But we have positive signs all around us: 1) more and more Israelis are joining the struggle for environmental and political justice, 2) more and more global civil societies are adopting the boycotts, divestment, and sanctions movement, 3) the Palestinian generation of Oslo is passing on and a new generation is coming up that is taking matters into their own hands.  Examples are many: from the bus freedom riders to successful challenge to the Prawer-Begin plan designed to finish ethnically cleansing the Naqab (Negev) to Kufr Qaddoum to Majd el Krooum to Sakhnin.  An example of resistance in the footsteps of Land Day of 1976 is the return to the two villages of Iqrit and Biram.  These were Christian villages which were ethnically cleansed and the houses destroyed leaving only the village churches.  This did not happen in war but by a process long after the ceasefire lines were declared in the relentless effort to “Judaicize” the Galilee.

We were gratified to visit some young people from Iqrit and Biram who returned to reclaim what is rightfully theirs.  Even Zionist leaders like Moshe Arens struggle to twist things to explain Israeli policy with respect to these two villages (see http://www.haaretz.com/opinion/.premium-1.545977).  While we were in Iqrit, a group of elderly Jews from Tel Aviv showed up with a guide.  They were “left Zionists” who get a distorted but still better version of history than that taught at Israeli schools and universities).  I saw the puzzled looks on their faces and lack of answers to basic questions that came as a challenge from the Palestinians around who technically hold Israeli citizenship but who are treated as unwanted non-citizens.  These 1.6 million represent 25% of population inside the Green Line.  They were everywhere we looked:  from the bus station in Jerusalem to the University in Haifa to the gas-station attendant at the road to “Karmiel.”  I wondered why I could see and interact with them everywhere as a visitor but most of those Jews who walk pass them daily either ignore them or do not know they exist (many “Palestinian-Israelis” speak Hebrew more fluently and without an accent).  Why couldn’t we all intermarry, live in one country without discrimination, with justice and human rights to all?  We saw a glimpse of that future in a demonstration of 150+ people of all faiths including many youths in front of Haifa municipality.  They were objecting to the deputy mayor who called the sound of the Muslim call to prayer as “squealing like the sound of a pig!”  We saw it in a young and kind Jewish waitress working in a Palestinian owned restaurant in Haifa.  We saw this future.  As Arundhati Roy said: "Another world is not only possible, she is on her way. On a quiet day, I can hear her breathing."

For tours in the Galilee including Palestinian villages present or ethnically cleansed, I recommend Galilee Today Alternative Tours www.galileetoday.com (galileetoday on facebook).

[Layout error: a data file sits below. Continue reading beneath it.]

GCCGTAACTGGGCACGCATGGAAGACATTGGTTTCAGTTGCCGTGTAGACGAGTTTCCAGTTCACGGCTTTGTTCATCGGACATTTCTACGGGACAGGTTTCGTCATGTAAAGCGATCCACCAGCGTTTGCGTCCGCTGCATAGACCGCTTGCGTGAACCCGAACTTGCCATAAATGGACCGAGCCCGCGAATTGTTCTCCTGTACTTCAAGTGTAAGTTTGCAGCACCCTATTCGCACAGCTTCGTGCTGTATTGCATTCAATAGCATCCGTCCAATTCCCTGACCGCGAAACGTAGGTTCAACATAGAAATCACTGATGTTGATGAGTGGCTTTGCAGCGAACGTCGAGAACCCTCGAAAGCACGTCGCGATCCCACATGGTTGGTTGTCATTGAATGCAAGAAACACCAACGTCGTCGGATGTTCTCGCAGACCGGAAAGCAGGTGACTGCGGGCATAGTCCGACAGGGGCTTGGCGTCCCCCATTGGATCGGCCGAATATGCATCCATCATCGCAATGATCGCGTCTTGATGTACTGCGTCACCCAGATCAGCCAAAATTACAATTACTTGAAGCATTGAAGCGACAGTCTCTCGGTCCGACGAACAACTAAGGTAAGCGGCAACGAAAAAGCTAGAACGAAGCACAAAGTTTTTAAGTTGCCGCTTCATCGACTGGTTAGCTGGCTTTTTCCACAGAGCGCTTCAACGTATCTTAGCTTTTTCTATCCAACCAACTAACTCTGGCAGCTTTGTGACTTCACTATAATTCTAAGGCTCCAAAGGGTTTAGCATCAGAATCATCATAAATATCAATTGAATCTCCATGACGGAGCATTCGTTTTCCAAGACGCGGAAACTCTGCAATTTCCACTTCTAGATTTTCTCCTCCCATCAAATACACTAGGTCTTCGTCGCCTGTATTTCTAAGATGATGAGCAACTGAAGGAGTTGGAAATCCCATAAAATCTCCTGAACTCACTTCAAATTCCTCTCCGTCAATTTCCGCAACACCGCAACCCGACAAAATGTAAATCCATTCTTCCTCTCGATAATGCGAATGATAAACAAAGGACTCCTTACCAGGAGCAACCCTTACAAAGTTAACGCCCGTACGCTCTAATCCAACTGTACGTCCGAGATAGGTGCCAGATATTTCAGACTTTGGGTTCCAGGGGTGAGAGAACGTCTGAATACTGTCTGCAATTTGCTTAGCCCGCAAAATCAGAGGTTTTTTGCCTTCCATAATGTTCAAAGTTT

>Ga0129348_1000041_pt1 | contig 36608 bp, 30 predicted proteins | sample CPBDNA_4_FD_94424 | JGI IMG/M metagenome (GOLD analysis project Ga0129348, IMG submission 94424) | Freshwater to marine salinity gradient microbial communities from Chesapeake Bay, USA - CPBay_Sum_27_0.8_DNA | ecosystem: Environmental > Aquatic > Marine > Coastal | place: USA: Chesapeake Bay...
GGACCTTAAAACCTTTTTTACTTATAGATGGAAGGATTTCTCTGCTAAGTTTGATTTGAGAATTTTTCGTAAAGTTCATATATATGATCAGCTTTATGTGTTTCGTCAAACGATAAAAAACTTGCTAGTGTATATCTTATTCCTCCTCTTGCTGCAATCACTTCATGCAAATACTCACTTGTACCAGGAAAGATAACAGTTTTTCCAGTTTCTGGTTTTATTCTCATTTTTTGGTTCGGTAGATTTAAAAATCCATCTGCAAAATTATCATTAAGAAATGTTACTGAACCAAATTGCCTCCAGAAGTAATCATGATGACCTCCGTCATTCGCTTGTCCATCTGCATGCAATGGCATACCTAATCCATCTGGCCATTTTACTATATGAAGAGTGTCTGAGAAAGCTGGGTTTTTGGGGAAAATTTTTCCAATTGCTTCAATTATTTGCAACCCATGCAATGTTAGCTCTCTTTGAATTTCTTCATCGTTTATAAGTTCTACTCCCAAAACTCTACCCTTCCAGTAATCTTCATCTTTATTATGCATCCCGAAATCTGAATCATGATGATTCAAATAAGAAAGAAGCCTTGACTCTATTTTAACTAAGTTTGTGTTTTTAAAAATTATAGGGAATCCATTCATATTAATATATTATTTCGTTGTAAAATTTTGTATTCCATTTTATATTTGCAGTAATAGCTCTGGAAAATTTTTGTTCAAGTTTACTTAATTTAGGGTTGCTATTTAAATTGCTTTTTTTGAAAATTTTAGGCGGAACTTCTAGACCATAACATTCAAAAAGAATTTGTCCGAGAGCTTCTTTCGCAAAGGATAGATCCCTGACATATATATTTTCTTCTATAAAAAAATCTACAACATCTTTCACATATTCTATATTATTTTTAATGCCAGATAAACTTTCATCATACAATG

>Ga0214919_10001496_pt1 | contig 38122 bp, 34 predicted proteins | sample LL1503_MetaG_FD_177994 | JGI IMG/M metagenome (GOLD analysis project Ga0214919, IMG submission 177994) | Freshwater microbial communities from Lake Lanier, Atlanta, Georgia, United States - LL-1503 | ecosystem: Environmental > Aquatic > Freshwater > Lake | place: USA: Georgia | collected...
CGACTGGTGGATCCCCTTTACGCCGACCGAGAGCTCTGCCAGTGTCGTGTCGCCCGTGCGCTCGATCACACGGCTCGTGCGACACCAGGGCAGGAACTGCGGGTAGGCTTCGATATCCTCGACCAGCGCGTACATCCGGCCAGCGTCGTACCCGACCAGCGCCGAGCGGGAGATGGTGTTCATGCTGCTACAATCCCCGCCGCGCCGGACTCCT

Note: Israeli policies forbid people like me to visit the Galilee even though my grandmother is from Nazareth and it is still our country; these restrictions apply to me and millions of Palestinians similar to the restrictions on blacks under apartheid in South Africa.

Haifa video from a refugee


  1. I learned in ecology course (I have a BA in biology) that pine (conifers in general, what's the name, deciduous?) are first-colonizer trees after grass (no pun intended?) but that hardwoods succeed them if the climate permits, which it would seem to do there. I think the mechanism is that hardwoods need shade as young sprouts but are somehow more hardy and so out-compete the softwoods. This is all making up to be a wonderful metaphor for Palestine. Will these sprawling softwood forests proceed to become hardwood forests?

  2. Thanks Mazin for your writings. It is always inspiring to see your work. We were lucky enough to meet up with Brother Peter when he came to Sydney. Peace to you and your vision for peace for all.

  3. Mazin,
    Another deeply insightful piece. Thank you keeping us informed. After visiting with you in November, I spent time with Women in Black in Tel Aviv. And with them, I could hear the new world breathing. We must all keep up the work, and if we live long enough, we will all hear it every day.

  4. When I met Jonathan Cook in Nazareth last year, he kindly gave a tour of the area, including viewing destroyed villages and farm house of the Palestinians. When he mentioned planting of coniferous trees, I remarked that it must have the effect of acidifying the soil, thus making agricultural activity impossible and thereby making the return of agriculturalist Palestinians impossible. How can anyone doubt that ethnic cleansing of the Palestinians was not considered from the outset?

  5. Thank you Mazin for the Haifa video from a refugee which is very beautiful, especially the old Bus connecting Haifa to Beirut. It would be fine if there are much more views from historic Palestine available as the railway connections to cities like Cairo or Damascus starting from Jerusalem. Also the activities of the Jaffa port in historic Palestine (the most ancient port in the world) would be very interesting, because the Israelis have confiscated the access of this documentation looted in 1947/48 and falsification of ancient heritage is custom in the Israeli historiography.

  6. Perhaps readers here might be interested to look at an article I posted a few years ago, on a similar theme:
    “As long as the Za’atar remains. . .”